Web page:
Tech & Science

NASA Opportunity Dead? Public Call to Save Lost Mars Rover As Chances of Recovery Fade

Social media users have made a heartfelt plea for NASA’s Opportunity rover to be saved almost three months after it fell silent during a dust storm on Mars. Launching the hashtags #WakeUpOppy and #SaveOppy, fans of the 15-year-old rover have been sharing memories and calling for the space agency not to give up on it just yet.

Scientists lost contact with Opportunity on June 10 after its solar power supply was cut off by a huge dust storm that encircled the entire planet. Earlier this month, NASA announced the dust storm was decaying, raising hopes that the rover might be able to power back up and make contact with Earth. However, no messages have been received and hopes of recovery are starting to fade.

On August 23, a statement from the Mars Exploration team said the storm was not active in the region where Opportunity was located. “It is expected that Opportunity has experienced a low-power fault, and then perhaps, a mission clock fault,” the team said. “Subsequent to the last contact with the rover…the up-loss timer has expired, adding another fault condition.”

The team is currently listening out for messages from the rover and is sending a command three times per week in the hopes of hearing a beep in response.

In a subsequent update, NASA likened the situation to waiting for a patient to come out of a coma: “It takes time to fully recover," a statement said. "It may take several communication sessions before engineers have enough information to take action.”

Mars Rover Opportunity An artist's representation of Opportunity, which hasn't contacted Earth in two months. NASA/JPL-Caltech

Should Opportunity respond, the team will need to fully assess the state of the rover. “Once they've gathered all this data, the team would take a poll about whether they're ready to attempt a full recovery,” a blog post from NASA’s Jet Propulsion Laboratory said.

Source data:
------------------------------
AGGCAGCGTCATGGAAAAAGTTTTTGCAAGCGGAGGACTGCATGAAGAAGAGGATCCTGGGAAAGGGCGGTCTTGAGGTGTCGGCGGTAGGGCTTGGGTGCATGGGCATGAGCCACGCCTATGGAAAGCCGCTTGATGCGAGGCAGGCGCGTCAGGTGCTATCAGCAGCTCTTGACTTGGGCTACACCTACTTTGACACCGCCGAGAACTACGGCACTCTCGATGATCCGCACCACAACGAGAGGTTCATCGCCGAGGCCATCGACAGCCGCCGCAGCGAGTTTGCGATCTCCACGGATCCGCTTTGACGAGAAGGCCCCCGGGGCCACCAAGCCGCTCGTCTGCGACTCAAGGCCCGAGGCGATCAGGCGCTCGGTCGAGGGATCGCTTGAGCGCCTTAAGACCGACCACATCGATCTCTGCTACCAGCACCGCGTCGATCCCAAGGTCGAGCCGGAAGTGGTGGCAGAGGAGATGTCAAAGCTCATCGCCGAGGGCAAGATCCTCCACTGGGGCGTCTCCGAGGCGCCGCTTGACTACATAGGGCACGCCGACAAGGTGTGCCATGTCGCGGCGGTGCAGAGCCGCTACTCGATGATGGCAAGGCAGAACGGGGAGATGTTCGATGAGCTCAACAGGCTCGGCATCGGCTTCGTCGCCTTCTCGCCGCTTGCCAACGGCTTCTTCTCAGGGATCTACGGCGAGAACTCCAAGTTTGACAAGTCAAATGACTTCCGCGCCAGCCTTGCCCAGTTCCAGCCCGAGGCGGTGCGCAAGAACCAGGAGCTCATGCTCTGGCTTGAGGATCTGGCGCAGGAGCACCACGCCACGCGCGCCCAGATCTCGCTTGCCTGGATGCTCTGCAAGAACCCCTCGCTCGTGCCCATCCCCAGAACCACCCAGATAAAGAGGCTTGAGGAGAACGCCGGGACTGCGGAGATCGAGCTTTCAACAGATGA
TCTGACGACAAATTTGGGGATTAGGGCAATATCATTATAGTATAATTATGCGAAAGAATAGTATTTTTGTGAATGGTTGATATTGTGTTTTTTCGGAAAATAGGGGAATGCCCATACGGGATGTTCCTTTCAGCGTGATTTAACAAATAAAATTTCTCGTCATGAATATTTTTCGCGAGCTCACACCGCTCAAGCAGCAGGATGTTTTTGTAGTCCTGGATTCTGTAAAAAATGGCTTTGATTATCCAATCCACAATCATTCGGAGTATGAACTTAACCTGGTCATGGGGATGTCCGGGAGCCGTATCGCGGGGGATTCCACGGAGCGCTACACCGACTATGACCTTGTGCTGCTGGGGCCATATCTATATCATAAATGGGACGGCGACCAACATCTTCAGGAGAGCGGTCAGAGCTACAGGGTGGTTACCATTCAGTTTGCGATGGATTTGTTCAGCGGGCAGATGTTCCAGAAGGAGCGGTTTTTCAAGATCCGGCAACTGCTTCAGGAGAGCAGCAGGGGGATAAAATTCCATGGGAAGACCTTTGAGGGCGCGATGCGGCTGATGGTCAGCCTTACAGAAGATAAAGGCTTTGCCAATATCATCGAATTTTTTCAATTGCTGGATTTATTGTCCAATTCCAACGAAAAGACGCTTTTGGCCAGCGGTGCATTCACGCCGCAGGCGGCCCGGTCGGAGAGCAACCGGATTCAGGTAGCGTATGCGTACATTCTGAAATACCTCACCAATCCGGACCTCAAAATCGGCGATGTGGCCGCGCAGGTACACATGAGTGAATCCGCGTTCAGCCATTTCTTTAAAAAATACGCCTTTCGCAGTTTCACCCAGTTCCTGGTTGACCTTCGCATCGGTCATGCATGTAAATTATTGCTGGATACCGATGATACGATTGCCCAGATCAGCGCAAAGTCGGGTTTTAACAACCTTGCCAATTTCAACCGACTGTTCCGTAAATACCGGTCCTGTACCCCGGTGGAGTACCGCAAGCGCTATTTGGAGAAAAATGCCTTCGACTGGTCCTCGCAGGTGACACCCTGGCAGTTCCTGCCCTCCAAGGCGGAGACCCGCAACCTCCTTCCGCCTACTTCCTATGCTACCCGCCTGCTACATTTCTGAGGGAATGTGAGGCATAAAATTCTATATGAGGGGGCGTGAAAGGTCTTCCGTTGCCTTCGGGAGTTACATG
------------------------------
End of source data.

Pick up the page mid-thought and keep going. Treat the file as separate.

"Even if engineers hear back from Opportunity, there's a real possibility the rover won’t be the same. The rover's batteries could have discharged so much power—and stayed inactive so long—that their capacity is reduced. If those batteries can’t hold as much charge, it could affect the rover’s continued operations. It could also mean that energy-draining behavior, like running its heaters during winter, could cause the batteries to brown out.”

John Callas, Opportunity project manager, told Newsweek it has been nice to see the public enthusiasm for the rover and that the team is "cautiously optimistic" it will recover. "Opportunity has proven to be extremely resilient over the years, but this is the biggest Martian dust storm it has encountered in its 14-plus years of exploring the Red Planet," he said. 

"The mission team is currently planning for all possible mission outcomes and is formulating a near-term and long-term strategy and at what point to declare the rover’s mission complete."

In an interview with Space.com, Steve Squyres, principal investigator for the Mars Science Laboratory, said no one knows what will happen to Opportunity. "There's only one way to find out, and that's to listen. It's either going to be a miraculous recovery, or an honorable death.”

This story has been updated to include quotes from John Callas.

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